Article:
Ages 12-18

Around this age children in general begin pulling away from their parents to form their own identity. Children who have been adopted may have a difficulty forming an identity if there is any information lacking. Parents can help by understanding the need for this information. Help them attain the information they are searching for. Also, give them the freedom to explore it. As for any age, make sure to keep the line of communication open. It is vital to hear what your child is saying and what they are asking. Allow them to share their feelings with you. Help them with any struggles they may be having regarding their adoption or their birth parents.

 

Time is of The Essence

When talking to your child about their adoption story timing is everything. It’s best to start as early as possible. Don’t let your child’s adoption story be a family secret. If you didn’t tell their story when they were young children, start telling them soon. It is important to let them know that they can come to you with any questions they may have. Always leave an open line of communication regarding their adoption or birth parents. As children get older, their questions may become more complex. Be open and accepting to whatever they may want or need to know.

Talking With Your Kids About Adoption

Having that first talk about any subject matter with children is difficult. The “adoption talk” can seem daunting. However, it does not need to be this way. There are certain steps you can take in the adoption journey, especially when explaining it to children. We are here to alleviate some of that stress for you because we know it not an easy subject matter.

Do it Early and Do it Often

Being able to talk about your child’s adoption story early and often is important. By utilizing adoption terminology as early as when they are an infant, they can slowly become accustomed to the words as they grow older. By reverberating their adoption story from a young age, this can help them better understand where they came from.

It’s also important to anticipate – children ask a lot of questions. By being prepared for questions they may ask, you, as parents, can feel better equipped to answer them. If you are in a two-parent family, it’s also good to be consistent with your child’s adoption story. This prevents confusion and miscommunication. Coordination is key.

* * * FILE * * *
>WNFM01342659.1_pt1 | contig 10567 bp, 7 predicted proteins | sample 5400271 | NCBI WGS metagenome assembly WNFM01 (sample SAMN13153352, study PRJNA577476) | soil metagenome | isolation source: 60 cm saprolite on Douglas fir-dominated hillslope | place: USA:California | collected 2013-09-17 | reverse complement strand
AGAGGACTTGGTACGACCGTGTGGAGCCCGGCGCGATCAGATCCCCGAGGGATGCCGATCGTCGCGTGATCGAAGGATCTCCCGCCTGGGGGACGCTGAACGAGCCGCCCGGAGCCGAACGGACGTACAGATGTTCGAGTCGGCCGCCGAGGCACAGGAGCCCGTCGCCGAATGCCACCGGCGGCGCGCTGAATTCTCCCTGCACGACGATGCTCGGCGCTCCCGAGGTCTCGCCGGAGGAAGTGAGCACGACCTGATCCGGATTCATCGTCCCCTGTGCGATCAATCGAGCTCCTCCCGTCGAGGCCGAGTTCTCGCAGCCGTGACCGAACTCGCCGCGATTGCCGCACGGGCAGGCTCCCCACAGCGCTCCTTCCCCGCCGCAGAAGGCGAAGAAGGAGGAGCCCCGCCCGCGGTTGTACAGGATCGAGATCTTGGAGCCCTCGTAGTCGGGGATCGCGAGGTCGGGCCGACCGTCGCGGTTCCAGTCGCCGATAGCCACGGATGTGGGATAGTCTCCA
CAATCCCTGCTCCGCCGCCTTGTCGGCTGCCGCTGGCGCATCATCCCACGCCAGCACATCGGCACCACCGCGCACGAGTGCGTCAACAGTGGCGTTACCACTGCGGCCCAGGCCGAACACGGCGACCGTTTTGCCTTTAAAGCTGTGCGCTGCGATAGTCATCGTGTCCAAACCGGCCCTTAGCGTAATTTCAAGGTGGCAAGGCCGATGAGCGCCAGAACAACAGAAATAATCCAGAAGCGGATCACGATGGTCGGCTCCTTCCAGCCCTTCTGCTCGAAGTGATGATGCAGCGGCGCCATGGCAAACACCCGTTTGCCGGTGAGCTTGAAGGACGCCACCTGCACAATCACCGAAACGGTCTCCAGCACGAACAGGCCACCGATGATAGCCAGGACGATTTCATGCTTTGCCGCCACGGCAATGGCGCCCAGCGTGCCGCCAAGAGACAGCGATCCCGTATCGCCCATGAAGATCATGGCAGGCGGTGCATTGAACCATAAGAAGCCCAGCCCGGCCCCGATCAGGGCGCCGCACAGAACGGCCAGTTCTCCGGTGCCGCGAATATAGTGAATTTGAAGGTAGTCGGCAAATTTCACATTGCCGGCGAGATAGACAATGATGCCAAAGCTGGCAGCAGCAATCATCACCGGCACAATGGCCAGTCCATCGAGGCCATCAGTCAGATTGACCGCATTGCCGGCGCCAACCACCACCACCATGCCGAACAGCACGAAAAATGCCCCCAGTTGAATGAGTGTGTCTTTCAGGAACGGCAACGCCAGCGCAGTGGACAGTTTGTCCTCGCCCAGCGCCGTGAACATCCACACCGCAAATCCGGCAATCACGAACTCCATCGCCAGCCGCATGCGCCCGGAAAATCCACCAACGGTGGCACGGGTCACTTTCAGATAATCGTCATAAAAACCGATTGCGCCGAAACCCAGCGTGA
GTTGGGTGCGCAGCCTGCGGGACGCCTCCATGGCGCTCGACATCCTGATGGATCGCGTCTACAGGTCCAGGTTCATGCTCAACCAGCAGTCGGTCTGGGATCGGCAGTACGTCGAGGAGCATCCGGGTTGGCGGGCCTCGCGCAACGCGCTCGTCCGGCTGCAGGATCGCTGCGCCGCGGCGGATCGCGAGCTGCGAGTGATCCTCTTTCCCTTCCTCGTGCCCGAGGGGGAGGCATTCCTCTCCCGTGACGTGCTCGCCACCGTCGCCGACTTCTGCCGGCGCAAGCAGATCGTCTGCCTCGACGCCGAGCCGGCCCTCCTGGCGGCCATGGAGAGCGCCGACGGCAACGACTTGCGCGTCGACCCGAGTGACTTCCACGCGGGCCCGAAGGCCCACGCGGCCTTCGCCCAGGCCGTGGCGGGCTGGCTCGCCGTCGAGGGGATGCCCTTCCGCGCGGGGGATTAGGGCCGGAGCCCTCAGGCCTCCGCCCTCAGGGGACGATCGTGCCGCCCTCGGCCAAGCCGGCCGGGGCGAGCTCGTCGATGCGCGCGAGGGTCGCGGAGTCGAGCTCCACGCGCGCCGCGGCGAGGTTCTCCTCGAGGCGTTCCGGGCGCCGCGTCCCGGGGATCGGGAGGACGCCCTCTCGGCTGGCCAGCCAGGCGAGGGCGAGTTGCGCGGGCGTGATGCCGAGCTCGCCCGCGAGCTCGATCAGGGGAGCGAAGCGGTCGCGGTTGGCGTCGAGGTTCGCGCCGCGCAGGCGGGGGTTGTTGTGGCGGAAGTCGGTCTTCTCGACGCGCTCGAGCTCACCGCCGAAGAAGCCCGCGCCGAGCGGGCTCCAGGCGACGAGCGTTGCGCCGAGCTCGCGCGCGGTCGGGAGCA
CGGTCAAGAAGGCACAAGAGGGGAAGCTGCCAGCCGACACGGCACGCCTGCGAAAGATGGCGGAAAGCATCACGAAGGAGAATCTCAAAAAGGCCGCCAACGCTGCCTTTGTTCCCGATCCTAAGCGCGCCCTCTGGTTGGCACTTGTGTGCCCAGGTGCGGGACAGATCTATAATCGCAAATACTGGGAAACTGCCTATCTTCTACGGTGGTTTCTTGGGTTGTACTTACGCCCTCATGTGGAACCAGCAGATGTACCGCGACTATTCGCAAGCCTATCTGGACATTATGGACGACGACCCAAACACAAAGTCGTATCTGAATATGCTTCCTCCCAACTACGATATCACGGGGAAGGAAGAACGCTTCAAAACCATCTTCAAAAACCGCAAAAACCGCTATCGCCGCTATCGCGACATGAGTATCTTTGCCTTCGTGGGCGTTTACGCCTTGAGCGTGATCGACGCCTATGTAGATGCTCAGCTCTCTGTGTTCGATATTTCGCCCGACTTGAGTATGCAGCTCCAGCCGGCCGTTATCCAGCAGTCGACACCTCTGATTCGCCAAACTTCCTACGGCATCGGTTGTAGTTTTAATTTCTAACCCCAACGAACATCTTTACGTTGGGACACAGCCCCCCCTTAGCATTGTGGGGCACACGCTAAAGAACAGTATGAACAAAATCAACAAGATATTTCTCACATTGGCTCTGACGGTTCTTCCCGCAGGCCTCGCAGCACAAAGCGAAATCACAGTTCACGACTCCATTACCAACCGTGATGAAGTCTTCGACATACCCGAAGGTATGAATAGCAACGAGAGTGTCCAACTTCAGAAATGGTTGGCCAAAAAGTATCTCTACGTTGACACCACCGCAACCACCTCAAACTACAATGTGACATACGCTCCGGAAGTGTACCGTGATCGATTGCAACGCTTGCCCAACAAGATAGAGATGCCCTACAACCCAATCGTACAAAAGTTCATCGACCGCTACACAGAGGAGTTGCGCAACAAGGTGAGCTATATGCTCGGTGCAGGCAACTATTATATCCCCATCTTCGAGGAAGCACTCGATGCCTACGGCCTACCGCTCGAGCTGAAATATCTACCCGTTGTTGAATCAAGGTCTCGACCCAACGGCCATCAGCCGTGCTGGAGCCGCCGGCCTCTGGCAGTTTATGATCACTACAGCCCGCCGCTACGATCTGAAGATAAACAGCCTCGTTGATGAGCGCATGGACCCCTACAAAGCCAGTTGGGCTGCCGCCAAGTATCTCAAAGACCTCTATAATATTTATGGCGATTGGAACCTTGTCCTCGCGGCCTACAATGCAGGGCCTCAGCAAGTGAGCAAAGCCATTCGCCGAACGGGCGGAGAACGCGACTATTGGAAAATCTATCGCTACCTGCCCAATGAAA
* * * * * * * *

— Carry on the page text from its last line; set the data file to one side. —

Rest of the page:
Keeping all of this in mind, it is also important to realize the developmental aspect of it. In other words, keep the talks “age-appropriate.” One of the most common questions kids start asking is about being in their “mommy’s tummy.” At that age (around three or four), kids are obviously still figuring out the world around them. By utilizing story-telling language to explain their journey to this world, it can aid in the child’s understanding.

It is also seen through developmental and behavioral psychology that repetition for a child is crucial. Certain aspects of life must be explained repeatedly to a child, and that’s okay. That’s normal. Explaining their adoption is no different in that way. It is a complex concept, and sometimes the information is emotionally laden for a child. Talk when they are ready or bring it up.

Be Honest and Let Them Express Their Feelings

Understanding adoption as a parent is hard. Understanding adoption as an adopted child is even harder. It’s important to be honest with them when you need to be. They have a right to know their story, but it’s important to realize that what you tell them when they are six years old is a lot different than when they are thirteen.